a private room at w karaoke lounge photos by david kovaluk

Review: The W Karaoke Lounge on The Delmar Loop


The squat brick exterior of The W Karaoke Lounge on The Delmar Loop betrays none of the glitzy world awaiting inside. The W shimmers with low, neon-specked lighting playing against a proliferation of reflective and crystal surfaces. Dark wood paneling, art deco-inspired decor and staff dressed in crisp, white shirts balance the bedazzled look, resulting in a glamorous ambiance evoking Singapore or Hong Kong more than St. Louis.


Crooners have two options at The W sing to a crowd of strangers in the main bar or book a private room and limit the embarrassment to a close circle of friends. In the common area, the slightly raised stage is set against the backdrop of an oversized curved screen displaying lyrics and music videos so anyone can dance and sing along.


Although not much can be done about the varied quality of singers who take the stage (some are very good!), the karaoke system is state-of-the-art, loaded with hundreds of thousands of songs in multiple languages. Even if the idea of singing karaoke terrifies you (um, hi), The W provides endlessly entertaining people-watching, and the crowd tends to be supportive, exuberantly cheering on singers.


the bar shimmers at the w // photo by david kovaluk

The glamour is turned up in the private rooms, which whisk you away from the quirky Loop entirely with no windows to the outside world. What time is it? What’s going on in the common area? Who cares? You’re VIP, baby. 


While the decor in the 10 rooms varies slightly, each echoes the slick look of the main space and is furnished with a large wraparound couch and plush stools, multiple large screens and a tablet for ordering drinks and food. There’s even a mini raised stage in one corner, outfitted with a golden old-school mic fit for any wannabe diva.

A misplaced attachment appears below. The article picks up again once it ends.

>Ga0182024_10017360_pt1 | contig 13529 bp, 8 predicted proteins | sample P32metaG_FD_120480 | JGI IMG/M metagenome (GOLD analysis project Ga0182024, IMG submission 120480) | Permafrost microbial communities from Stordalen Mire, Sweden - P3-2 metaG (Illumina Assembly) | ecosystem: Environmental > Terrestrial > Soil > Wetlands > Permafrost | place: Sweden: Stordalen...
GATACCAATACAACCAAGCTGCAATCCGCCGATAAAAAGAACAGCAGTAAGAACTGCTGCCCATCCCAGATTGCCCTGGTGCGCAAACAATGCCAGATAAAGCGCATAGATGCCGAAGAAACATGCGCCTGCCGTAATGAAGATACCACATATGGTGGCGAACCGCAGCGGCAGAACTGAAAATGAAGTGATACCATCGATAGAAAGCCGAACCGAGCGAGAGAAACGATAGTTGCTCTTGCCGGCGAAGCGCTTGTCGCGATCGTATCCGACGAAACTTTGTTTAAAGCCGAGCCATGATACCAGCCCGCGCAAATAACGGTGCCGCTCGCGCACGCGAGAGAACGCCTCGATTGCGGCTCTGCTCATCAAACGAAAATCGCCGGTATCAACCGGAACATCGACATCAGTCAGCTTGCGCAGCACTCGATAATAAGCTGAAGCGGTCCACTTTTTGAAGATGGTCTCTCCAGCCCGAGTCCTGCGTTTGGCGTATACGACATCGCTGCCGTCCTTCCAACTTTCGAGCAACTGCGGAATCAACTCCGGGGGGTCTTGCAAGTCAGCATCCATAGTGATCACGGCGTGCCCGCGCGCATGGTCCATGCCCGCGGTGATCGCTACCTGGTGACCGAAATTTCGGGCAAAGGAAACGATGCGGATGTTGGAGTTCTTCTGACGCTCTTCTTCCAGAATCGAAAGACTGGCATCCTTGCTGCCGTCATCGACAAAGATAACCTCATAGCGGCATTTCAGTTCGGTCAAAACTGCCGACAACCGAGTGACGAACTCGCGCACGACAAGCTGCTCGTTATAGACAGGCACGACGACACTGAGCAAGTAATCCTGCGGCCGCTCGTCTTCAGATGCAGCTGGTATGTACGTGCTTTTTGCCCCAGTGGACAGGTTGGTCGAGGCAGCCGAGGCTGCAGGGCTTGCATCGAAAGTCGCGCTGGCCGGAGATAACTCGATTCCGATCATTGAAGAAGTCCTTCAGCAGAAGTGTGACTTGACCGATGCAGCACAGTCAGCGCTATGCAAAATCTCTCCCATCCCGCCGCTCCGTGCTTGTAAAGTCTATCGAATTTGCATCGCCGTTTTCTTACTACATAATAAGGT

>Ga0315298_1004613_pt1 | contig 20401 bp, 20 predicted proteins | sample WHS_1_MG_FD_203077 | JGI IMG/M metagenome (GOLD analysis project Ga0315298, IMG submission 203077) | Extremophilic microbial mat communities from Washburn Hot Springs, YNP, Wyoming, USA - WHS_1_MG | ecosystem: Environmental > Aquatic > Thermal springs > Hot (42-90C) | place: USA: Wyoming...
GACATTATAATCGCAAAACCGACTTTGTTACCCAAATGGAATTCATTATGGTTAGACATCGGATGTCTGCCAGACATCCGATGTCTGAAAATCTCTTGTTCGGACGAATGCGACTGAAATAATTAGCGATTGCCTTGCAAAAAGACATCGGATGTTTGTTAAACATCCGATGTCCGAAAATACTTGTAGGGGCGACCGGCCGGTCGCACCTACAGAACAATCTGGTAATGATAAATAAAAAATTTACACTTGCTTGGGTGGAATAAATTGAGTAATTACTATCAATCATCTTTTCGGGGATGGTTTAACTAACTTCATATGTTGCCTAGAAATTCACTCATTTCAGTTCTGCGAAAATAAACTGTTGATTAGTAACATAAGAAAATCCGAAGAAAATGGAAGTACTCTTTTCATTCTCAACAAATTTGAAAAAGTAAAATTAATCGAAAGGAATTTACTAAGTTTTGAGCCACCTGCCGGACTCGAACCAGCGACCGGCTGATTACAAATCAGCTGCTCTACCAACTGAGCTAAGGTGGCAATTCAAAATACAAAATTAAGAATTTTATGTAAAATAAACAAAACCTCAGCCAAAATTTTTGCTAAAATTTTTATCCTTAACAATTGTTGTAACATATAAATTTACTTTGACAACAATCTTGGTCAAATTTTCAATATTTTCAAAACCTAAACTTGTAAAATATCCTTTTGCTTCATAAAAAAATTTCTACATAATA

The staff makes sure the VIP experience isn’t limited to the room itself. At the beginning of your private session, someone patiently explains how the system works so you don’t have to waste time tinkering with it yourself. They are attentive without intruding on the privacy of the group’s singing session, popping in only occasionally and never while a song is underway. Word of advice: Book early, as the rooms fill quickly.


Liquid courage is a necessary ingredient in any successful karaoke, and The W has full bar service, including craft and imported beers, Champagne and wines. Sake is also available, delivered nestled in a clear box of neon-lit ice. 


The house cocktails include solid classics such as Moscow Mules and Manhattans, but also veer toward the sweet and tropical with passion fruit, mango and lychee martinis, strawberry daquiris and piña coladas. Although sweet drinks aren’t my preference, the blood orange cosmo was well balanced and not cloying.


the moscow mule and manhatten // photo by david kovaluk

The food menu at The W leans heavily on typical bar food – think chicken wings, nachos, pizza, cocktail shrimp and toasted ravioli – with a few Asian-inspired dishes like edamame. Nothing special, but who has ever turned their nose up at greasy bar food after downing a few drinks?


There is a $10 cover charge on weekend nights (waived if you’ve booked a private room), and the private rooms start at $58 an hour and can accommodate between eight and 25 guests.


Some establishments look glitzy, but upon closer inspection, it’s all chintzy and cheap. That’s not the case at The W Karaoke Lounge, where everything looks, feels and sounds like a sophisticated, crazy-good time.


Stephanie Zeilenga is a critic and contributing writer for Sauce Magazine. 

Tags : Places, Reviews, Bars